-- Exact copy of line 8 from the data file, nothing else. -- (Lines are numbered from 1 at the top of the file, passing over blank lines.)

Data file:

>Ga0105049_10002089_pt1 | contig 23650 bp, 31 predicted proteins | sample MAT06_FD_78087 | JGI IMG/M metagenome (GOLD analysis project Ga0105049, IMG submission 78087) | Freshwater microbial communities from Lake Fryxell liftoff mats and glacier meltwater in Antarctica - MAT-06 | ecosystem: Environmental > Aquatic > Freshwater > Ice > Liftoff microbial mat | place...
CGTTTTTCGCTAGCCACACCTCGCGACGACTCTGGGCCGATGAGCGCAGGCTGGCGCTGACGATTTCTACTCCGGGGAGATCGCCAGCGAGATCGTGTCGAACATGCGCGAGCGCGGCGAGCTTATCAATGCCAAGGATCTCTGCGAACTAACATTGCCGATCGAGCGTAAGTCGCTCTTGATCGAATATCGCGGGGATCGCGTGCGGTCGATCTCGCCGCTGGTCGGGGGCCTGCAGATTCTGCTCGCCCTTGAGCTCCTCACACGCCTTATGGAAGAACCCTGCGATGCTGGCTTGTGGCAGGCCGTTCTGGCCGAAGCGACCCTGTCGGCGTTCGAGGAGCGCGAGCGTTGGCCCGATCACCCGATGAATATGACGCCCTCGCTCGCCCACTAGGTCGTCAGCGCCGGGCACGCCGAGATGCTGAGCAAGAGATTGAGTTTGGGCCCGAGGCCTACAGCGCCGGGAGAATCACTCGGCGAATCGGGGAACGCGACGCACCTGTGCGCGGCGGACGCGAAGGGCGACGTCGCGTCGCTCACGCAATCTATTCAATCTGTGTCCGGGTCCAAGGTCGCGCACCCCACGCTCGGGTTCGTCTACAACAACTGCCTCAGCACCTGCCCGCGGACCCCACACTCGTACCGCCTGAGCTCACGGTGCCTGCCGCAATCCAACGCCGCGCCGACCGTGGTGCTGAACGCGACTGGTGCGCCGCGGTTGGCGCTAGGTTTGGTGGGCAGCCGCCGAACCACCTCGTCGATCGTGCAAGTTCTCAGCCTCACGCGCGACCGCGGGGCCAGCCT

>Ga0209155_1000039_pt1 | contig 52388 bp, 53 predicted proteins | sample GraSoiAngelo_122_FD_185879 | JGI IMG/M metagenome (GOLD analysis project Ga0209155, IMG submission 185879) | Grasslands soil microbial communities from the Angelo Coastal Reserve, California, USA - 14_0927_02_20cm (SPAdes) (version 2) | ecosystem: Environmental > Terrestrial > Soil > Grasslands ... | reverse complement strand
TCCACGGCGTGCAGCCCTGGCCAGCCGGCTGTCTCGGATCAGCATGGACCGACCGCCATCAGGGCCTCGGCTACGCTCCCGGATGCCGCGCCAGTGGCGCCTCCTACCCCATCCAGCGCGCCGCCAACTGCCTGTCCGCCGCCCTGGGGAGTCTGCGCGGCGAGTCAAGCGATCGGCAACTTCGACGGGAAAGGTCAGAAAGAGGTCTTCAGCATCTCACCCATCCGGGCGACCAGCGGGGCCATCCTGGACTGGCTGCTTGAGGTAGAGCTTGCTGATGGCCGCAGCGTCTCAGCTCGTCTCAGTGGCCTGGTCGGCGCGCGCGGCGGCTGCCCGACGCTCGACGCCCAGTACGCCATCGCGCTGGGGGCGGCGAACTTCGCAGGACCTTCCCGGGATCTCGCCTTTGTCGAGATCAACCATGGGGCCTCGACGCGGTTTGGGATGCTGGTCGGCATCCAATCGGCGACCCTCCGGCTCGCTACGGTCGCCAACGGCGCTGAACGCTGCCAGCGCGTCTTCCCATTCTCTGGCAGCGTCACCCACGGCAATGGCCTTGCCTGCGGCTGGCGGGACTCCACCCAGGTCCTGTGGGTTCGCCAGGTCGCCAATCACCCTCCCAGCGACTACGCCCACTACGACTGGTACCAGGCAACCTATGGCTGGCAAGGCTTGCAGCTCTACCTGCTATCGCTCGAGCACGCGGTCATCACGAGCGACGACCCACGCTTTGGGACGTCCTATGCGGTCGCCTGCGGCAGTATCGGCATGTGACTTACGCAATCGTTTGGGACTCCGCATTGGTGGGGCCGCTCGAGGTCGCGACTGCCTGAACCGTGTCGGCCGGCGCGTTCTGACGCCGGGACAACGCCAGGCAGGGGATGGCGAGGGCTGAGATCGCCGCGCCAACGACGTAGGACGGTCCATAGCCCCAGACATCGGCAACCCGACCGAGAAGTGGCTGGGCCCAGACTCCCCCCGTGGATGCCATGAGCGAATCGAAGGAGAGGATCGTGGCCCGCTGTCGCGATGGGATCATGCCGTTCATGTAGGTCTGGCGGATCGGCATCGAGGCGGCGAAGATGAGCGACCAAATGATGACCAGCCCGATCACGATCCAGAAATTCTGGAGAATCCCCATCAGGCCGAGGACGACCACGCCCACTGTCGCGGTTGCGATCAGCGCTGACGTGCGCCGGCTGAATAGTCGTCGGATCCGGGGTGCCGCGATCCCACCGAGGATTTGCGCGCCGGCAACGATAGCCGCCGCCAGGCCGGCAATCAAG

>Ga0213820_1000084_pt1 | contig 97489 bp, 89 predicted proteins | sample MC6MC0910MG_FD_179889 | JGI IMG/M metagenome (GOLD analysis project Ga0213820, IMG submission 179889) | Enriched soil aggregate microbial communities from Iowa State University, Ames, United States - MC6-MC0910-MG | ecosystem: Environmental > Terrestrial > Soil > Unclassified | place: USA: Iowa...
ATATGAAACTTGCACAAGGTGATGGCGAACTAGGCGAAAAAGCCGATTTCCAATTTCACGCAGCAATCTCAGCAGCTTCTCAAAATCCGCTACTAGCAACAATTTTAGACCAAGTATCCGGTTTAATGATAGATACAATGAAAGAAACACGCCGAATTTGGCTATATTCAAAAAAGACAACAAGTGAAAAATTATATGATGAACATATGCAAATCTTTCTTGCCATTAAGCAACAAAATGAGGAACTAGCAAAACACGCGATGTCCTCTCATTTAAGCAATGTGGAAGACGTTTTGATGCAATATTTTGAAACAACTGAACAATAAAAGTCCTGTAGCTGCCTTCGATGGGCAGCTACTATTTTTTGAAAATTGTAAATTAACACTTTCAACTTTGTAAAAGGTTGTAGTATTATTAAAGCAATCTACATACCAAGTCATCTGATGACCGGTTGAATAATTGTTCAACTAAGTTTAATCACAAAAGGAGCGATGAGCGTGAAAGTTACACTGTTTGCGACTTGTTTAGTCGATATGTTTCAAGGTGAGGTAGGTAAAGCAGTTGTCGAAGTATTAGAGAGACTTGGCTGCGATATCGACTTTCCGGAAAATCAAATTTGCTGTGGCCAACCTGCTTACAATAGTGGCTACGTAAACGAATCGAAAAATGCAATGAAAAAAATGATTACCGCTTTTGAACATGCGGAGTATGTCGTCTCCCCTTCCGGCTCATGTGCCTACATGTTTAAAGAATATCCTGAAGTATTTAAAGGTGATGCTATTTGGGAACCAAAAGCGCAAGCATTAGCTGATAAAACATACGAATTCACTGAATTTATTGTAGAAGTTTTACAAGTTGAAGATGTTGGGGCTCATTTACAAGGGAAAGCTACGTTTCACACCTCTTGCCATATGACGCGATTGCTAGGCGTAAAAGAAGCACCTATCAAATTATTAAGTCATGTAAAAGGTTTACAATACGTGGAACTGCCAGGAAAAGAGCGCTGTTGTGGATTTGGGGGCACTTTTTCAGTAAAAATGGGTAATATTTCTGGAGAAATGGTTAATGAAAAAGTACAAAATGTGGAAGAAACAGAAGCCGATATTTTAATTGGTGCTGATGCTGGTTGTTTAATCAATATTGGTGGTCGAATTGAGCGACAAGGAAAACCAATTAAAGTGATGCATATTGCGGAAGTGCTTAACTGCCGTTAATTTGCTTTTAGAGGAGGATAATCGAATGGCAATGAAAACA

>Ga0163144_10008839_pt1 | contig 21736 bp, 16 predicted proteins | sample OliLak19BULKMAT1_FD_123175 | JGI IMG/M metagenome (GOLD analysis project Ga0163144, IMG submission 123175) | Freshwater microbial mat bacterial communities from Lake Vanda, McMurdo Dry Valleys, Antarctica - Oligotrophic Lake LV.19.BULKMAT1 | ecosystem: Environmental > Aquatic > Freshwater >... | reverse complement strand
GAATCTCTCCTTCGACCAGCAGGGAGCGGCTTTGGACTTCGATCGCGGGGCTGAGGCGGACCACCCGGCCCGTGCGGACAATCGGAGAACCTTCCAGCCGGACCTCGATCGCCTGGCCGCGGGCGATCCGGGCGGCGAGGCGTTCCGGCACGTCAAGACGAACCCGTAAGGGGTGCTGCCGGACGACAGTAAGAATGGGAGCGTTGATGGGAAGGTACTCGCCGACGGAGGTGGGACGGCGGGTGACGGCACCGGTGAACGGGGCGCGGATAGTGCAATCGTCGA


GAATCTCTCCTTCGACCAGCAGGGAGCGGCTTTGGACTTCGATCGCGGGGCTGAGGCGGACCACCCGGCCCGTGCGGACAATCGGAGAACCTTCCAGCCGGACCTCGATCGCCTGGCCGCGGGCGATCCGGGCGGCGAGGCGTTCCGGCACGTCAAGACGAACCCGTAAGGGGTGCTGCCGGACGACAGTAAGAATGGGAGCGTTGATGGGAAGGTACTCGCCGACGGAGGTGGGACGGCGGGTGACGGCACCGGTGAACGGGGCGCGGATAGTGCAATCGTCGA